Note: As shown in the picture how the tags make contact with the daughter board PCB track – take care to stay within these pads later when you twist the tags back to re-secure the frame.


You can then lift the metal frame away from the screen.


































The LCD screen is only held on by pressure bonding of the zebra connectors to the screen and the circuit board so carefully prise it all apart. This picture shows the Select LCD but the Elite is similar once the frame is removed.


































Clean up all associated parts with IPA (isopropyl alcohol) and importantly allow to thoroughly dry before reassembly. Keep IPA away from the edge of the LCD in case it seeps into the layers and smears the display.



The display does not have a backlight but you can refer to one of my other articles if you would like to try installing one, whilst you have the Elite in pieces.


Reassembly - is the reverse of dismantling, remembering to feed the ribbon cable back through the motherboard slot as you remount the motherboard. After the motherboard is clicked into place check all the buttons feel positive when operated.



The Elite Motherboard main components:





































































 
























It may be possible to identify other components by referring the board code back to Hornby R&D Dept.



Known faults:


A close inspection of the board may reveal a failed component by way of slight discolouration or there may be a spectacular burn out as is the case below with Q2 & 4, or you may of course use standard fault finding methods to identify a faulty circuit board component.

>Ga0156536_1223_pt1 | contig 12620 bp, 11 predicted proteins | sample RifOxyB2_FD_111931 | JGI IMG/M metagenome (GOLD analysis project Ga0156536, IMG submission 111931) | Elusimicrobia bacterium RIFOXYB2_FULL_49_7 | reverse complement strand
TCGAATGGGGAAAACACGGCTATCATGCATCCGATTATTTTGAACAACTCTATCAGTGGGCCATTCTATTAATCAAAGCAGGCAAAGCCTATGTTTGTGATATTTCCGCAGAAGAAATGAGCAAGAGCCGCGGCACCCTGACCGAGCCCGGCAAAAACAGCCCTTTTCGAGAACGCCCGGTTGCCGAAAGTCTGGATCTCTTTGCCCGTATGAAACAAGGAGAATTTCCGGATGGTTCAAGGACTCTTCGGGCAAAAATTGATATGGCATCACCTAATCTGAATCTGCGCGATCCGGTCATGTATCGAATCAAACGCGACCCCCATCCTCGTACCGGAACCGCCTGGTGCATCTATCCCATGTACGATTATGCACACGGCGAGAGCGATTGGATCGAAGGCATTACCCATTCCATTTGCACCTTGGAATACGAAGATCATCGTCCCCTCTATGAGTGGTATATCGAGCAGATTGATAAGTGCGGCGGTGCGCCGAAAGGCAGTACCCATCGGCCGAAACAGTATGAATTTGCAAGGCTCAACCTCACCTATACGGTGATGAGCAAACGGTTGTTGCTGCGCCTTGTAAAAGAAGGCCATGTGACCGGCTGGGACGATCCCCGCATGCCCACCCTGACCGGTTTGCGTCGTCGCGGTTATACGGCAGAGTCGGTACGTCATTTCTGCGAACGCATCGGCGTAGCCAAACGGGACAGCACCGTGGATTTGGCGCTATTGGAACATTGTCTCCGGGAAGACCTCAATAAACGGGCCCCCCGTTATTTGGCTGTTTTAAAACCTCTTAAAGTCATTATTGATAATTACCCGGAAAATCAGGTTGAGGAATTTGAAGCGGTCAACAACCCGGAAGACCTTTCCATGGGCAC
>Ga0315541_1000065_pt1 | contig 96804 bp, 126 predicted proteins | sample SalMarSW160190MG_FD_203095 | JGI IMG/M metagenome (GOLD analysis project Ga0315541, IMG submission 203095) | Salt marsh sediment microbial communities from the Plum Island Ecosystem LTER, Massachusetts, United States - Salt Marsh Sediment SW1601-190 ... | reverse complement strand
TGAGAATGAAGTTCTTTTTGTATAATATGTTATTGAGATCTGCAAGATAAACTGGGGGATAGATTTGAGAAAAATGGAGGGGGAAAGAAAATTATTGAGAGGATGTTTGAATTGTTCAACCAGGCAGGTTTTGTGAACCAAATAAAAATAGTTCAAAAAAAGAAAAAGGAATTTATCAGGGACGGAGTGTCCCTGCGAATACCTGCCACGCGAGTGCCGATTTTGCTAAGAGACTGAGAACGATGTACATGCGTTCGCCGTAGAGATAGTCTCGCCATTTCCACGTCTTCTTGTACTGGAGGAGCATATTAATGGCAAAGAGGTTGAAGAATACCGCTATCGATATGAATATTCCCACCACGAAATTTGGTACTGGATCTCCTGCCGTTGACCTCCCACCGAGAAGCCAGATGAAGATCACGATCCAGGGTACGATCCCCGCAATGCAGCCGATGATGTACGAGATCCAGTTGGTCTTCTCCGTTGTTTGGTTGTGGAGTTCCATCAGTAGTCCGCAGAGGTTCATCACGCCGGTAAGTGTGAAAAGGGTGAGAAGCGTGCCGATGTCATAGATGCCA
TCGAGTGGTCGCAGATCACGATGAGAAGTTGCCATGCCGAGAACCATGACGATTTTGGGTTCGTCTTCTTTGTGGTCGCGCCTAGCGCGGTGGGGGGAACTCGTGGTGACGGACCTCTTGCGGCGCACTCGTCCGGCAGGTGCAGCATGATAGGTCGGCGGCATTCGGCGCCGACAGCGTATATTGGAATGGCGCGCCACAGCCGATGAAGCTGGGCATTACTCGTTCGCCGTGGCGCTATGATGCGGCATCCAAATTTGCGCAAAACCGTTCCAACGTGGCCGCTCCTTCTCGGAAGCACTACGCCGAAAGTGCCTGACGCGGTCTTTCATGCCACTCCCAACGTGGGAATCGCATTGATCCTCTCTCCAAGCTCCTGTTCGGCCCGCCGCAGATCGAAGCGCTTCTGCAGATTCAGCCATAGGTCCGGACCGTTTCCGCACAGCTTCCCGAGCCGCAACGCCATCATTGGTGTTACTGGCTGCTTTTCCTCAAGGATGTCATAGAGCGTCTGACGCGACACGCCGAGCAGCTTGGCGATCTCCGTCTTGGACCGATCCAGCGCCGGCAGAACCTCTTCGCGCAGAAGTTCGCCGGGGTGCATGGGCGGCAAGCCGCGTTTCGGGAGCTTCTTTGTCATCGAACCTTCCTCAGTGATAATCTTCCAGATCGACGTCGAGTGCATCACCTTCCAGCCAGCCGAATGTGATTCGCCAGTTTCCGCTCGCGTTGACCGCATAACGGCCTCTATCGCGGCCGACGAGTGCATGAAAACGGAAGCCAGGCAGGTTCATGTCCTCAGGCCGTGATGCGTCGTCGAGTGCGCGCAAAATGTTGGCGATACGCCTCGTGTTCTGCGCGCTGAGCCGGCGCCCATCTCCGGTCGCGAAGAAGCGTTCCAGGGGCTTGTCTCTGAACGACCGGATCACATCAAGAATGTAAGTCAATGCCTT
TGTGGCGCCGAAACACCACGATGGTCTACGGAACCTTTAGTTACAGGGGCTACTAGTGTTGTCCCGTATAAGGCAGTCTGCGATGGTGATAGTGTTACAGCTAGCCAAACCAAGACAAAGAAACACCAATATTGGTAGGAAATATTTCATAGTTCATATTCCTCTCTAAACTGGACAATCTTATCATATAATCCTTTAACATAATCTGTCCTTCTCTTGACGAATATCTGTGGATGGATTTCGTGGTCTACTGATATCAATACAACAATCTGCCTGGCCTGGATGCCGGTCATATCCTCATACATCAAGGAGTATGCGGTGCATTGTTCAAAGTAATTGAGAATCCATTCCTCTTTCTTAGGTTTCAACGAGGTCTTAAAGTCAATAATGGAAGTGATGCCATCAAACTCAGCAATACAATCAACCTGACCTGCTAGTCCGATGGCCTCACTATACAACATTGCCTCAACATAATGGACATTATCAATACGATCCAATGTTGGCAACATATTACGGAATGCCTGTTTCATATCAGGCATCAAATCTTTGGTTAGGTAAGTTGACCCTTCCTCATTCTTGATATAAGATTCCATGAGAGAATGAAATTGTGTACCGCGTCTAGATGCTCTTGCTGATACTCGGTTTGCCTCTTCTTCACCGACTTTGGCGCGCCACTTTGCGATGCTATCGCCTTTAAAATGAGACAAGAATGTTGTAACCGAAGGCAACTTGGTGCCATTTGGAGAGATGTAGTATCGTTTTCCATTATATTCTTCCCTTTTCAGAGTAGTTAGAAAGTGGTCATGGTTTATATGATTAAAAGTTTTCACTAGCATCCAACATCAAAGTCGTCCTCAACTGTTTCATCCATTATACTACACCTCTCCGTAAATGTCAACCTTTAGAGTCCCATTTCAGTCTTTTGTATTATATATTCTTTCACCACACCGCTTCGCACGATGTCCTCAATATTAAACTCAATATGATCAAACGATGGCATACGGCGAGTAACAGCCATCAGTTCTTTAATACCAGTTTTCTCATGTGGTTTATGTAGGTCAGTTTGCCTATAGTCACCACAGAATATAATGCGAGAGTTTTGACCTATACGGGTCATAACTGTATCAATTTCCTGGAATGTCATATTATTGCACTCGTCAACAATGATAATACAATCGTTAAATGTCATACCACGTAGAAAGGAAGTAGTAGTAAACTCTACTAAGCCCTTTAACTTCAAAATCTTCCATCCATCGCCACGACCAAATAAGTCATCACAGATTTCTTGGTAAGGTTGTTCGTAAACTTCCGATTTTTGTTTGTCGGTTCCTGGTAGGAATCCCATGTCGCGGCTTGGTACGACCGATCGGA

The following components have been reported as failed by users on the Hornby forums.


Board code L3 (Aux Output) and board code L7 (Prog/Boost Output) are common mode chokes both part number 40R CM3322P400R 4-pin. Alternative device not yet sourced.


Board code L4 (Track Drive) is a common mode choke – part number CM3032V301R-10 8-pin – equivalent part RS 104-8557 (RS Components cover code for manufacturers part DLW5BTM501SQ21 - 500R 4Amp 50vDC). This is an 8 pin device but the pads are ganged onto 4 pads on the board.


Board code L6 (DC power input) is a common mode choke – part number CM3032V301R-10 8-pin - equivalent part as per L4.


It is acceptable practice to bridge common mode chokes rather than replace them if parts are not available.


Board code Q2 (Track output) is an H-bridge 3 legged power mosfet part number IRFR024N & board code Q4 (Track output) is part number IRFR9024N.


Note the rudimentary bent aluminium heat sinks on these components.

































You should remove these heat sinks, clean them up and reapply heat transfer compound to preclude any heat associated failures of the protected components. Ensure the attaching screws are firmly tightened and that the heatsink is flat - not bowed away from the component.


 


Board code Q1 is same part as Q2 & board code Q3 is same part as Q4 although there are no reported failures to date of these similar components in the same H bridge circuit.



Board codes Q8 & Q9 are 8 pin dual mosfet switching devices, are used in pairs in an H-bridge circuit to provide low current output to the PROG and BOOST terminals.


Part number either ZXMC3AM832 (old pattern) or IRF7509TRPBF (later device) - RS part number is RS301-192 - 2Amp, 30V – items widely available.